Summerlong is a rare and beautiful book, melding larger questions of death and life and humanity into the  relatively short burst of 200 pages. It is a book that’s meant to be savoured, to be thought about, somewhat like Gaiman’s American Gods, the  book that comes closest in terms of theme. But Summerlong, like its title promises, has a completely different mood from the  latter. Where Gaiman’s Norse gods are champions of iron and blood, the  Greek deities here, and the people they are entangled with, literally and physically, are mellow, evoking images of sunny seas and pale yellow wines, bursting berries and nodding heads of wheat. But despite this, a truth is never far from Beagle’s, or the  reader’s ken: lying at the  base of all this beauty, and nourishing it, bis the  dark loam of the  soil, where the  dead things go.

Roses and Rot

The quarrel of Oberon and Titania *oil on canvas *45.5 x 70 cm *signed b.r. monogram and dated 1880

Since Susannah Clarke’s brilliant Jonathan Strange and Mr. Norrell, I hadn’t read a book that dealt with the Fae, those simultaneously entrancing and terrifying Folk, in any great detail. Well, there were Patrick Rothfuss’s books, but since those are epic, and not portal or ‘second world’ fantasy, I don’t really include them here.

And then I stumbled across Kat Howard’s debut novel, Roses and Rot. It came to my attention thanks to tweeting from Neil Gaiman, an author whose work I love and who I trust to give me good recommendations. So without reading anything more about the book itself, or the author (I don’t really like doing the latter before I’ve read a book, to be honest), I went ahead and bought it.

roses-and-rot-9781481451161_hrI was not disappointed. Roses and Rot starts off slow, but Howard builds such an incredible atmosphere that you just have to surrender and lose yourself to it. Marin and Imogen are sisters, one light and one dark, one a dancer and one a writer, both prey to a horrible, hateful mother who has long desired to uplift the one and destroy the other. Despite their mother’s efforts, Marin and Imogen are the best of friends, the closest of siblings, and at the start of the book, arrive together to begin a nine-month residency at the prestigious artists’ and creators’ retreat: Melete.

The retreat is everything the two could wish for. Marin has the opportunity to work with, and eventually, fall in love with, Gavin, a famous dancer and head of a prestigious dance company. Imogen, soaking in the beautiful surroundings, embarks upon an ambitious project: a novel that weaves together the structure and metaphor of a fairytale, the stories that had sustained her, and her sister, during some of their darkest years. In Melete, they meet fellow artists, Ariel, a singer, Helena, a tortured poet, and perhaps most intriguingly, Evan, a sculptor of extraordinary talent, who seems to disappear, and reappear, among the bridges and elf maples of the campus.

As time wears on, readers discover that Melete and its residents pay a disturbing price for their success, one that might succeed in doing what the girls’ mother could never do: destroy their faith in one another, for good.

Roses and Rot is a fairy story, structuring itself as a large fairy tale with a wicked mother figure, beautiful, mysterious woods, charming mentor figures with strange pasts and magical talents, and mysterious, cursed love interests. It is also a Faery story, and that means the Fair Folk, those terrifying people who are, as an observant friend put it, ‘vicious and amoral’. Howard’s book really puts forth the question: what would you do to succeed in your art, to be remembered down the ages like Shakespeare and Beethoven? Many people would say ‘Anything’, but only those who go to Melete know what that really means.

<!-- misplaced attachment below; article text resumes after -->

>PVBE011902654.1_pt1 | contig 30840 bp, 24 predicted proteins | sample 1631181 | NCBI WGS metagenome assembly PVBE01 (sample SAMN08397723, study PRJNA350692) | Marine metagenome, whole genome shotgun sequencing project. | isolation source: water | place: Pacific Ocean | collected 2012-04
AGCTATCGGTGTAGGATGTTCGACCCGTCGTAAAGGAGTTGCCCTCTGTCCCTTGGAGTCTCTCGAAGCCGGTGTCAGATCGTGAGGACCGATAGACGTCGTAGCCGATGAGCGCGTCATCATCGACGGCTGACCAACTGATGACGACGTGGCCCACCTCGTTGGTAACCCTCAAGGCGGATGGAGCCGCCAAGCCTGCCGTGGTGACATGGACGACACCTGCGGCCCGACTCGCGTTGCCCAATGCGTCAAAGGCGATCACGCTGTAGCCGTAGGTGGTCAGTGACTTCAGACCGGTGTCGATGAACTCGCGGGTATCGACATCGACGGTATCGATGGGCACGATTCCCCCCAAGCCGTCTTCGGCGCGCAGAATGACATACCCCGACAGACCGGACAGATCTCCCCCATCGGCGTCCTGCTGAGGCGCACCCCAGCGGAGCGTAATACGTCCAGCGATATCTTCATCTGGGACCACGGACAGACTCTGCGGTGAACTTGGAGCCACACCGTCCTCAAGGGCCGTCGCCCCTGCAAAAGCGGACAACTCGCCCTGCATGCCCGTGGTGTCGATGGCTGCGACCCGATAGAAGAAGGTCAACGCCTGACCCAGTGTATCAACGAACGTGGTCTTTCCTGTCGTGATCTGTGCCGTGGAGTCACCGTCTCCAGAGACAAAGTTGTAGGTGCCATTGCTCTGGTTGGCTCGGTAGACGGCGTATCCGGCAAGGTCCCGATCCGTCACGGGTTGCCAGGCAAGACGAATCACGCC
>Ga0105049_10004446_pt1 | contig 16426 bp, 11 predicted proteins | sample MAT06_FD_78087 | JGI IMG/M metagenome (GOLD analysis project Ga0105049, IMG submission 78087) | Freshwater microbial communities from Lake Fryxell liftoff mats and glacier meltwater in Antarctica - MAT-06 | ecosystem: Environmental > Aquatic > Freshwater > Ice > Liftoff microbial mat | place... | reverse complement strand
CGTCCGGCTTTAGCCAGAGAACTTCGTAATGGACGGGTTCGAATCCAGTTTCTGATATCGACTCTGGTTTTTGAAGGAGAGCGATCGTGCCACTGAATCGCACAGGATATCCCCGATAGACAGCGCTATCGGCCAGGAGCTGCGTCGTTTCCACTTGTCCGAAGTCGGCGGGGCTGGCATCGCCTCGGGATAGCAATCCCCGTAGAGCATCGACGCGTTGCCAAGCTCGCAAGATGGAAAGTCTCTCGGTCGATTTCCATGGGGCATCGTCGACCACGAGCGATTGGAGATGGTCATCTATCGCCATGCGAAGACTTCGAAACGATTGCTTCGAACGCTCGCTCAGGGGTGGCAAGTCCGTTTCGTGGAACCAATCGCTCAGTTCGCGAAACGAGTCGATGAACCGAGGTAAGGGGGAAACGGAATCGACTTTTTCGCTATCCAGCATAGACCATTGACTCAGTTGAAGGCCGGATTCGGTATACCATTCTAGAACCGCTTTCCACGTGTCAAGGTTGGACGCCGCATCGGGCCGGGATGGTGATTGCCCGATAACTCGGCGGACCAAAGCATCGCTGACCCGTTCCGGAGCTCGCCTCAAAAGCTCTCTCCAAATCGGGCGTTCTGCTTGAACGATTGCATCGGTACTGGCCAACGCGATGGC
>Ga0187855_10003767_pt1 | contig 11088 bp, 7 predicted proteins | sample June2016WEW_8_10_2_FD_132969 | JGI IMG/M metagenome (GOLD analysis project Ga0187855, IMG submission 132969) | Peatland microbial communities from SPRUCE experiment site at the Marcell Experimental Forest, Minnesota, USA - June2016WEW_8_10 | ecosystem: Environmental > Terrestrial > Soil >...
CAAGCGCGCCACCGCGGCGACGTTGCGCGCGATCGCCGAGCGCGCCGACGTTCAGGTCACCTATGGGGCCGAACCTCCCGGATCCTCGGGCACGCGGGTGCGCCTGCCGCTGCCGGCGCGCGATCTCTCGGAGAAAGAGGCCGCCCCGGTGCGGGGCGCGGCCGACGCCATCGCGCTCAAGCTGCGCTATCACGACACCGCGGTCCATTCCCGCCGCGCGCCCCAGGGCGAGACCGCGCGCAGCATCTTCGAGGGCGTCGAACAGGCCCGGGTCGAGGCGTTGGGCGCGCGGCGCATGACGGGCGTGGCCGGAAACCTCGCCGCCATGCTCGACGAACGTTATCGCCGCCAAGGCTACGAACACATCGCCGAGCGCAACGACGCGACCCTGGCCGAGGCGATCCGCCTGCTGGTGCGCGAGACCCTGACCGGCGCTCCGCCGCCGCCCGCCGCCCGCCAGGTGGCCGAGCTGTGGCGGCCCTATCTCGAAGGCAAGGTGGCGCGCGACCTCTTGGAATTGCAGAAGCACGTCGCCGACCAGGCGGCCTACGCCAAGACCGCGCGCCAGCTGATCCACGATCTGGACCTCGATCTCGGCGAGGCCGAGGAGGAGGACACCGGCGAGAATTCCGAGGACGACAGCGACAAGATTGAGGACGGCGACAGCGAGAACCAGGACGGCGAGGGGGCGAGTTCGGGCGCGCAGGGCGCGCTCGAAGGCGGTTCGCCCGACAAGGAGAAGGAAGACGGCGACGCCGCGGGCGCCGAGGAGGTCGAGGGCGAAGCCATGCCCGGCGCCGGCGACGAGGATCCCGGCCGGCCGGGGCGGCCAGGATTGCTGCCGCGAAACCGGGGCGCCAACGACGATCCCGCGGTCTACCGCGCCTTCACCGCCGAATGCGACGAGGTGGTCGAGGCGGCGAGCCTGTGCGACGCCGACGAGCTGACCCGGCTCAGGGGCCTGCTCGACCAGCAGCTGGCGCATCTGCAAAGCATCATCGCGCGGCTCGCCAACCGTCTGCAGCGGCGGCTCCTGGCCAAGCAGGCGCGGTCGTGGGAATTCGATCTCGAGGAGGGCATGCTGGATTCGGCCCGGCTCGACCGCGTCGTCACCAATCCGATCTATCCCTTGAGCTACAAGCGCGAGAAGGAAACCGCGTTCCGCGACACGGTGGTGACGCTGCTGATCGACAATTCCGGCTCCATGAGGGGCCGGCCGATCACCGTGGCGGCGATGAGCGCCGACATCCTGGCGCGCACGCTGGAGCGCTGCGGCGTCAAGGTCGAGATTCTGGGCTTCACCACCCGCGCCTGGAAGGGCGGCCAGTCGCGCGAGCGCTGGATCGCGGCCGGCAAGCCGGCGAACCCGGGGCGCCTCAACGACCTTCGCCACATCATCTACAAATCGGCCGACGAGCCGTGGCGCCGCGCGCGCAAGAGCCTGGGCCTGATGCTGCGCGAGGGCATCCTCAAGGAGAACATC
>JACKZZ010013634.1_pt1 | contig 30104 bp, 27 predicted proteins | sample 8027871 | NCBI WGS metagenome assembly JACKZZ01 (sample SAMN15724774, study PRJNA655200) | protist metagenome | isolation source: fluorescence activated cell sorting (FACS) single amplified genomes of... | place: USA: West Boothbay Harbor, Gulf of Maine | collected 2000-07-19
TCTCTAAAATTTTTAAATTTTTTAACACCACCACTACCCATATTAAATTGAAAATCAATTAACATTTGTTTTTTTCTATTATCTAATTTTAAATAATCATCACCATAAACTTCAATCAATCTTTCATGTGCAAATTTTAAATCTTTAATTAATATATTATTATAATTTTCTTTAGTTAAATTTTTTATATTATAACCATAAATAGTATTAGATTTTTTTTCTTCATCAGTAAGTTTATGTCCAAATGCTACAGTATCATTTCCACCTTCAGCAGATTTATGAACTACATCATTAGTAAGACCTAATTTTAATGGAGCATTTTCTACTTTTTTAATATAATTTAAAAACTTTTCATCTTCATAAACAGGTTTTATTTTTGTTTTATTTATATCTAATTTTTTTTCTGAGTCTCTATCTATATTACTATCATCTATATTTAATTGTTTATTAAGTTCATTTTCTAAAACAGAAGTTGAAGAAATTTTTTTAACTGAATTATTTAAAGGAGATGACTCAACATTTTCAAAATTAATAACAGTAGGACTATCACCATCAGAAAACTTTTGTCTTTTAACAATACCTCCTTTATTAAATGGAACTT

For me, the most enjoyable bit about the novel was its atmosphere, the rich detailing Howard puts into the world of Melete, the interactions between its residents. I loved the relationship between Imogen and her mentor, Beth, the friendship that develops between her and Ariel, even the relationship between her and Evan. Howard’’s strength as a novelist is her characters, her minute observations of the manner in which relationships unfold between people who begin as strangers, lodged together in a house, and how time mutates them into friends, confidantes. Her characters are eminently relatable, and her setting, gorgeous. I found myself wanting to go to Melete, never mind the strange things that happen there. The Night Market would make it completely worth it.

Also, there’s a lot to be said for the fact that Howard’s book actually made me want to be part of a residency. I’ve never seen myself as someone who can shut themselves away from the world so completely and just write, needing distractions in the form of other work or engagement with people in order to function—-but Melete…oh I could do it for Melete. There’s something so luxurious about the idea of needing to do nothing but write, and surrounding yourself with people similarly engaged in artistic pursuits. Maybe some day.

The parts where the novel falters are, for me, Imogen’s writing. I loved her voice, and the manner in which she narrates her own story, but I couldn’t be similarly wowed by her literary work, whatever we see of it. Perhaps I’ve seen too many rewritten fairytales (John Connolly’s The Book of Lost Things is still, for me, the pinnacle of writing in this genre), but her writing didn’t grip me. Of course, she is a fledgling writer in the book, and her book within a book is not a masterpiece, not when we see it, at least. Luckily, these stories within stories are few and far between, and Howard takes us back to the world of Melete and its scary fairy friends soon enough.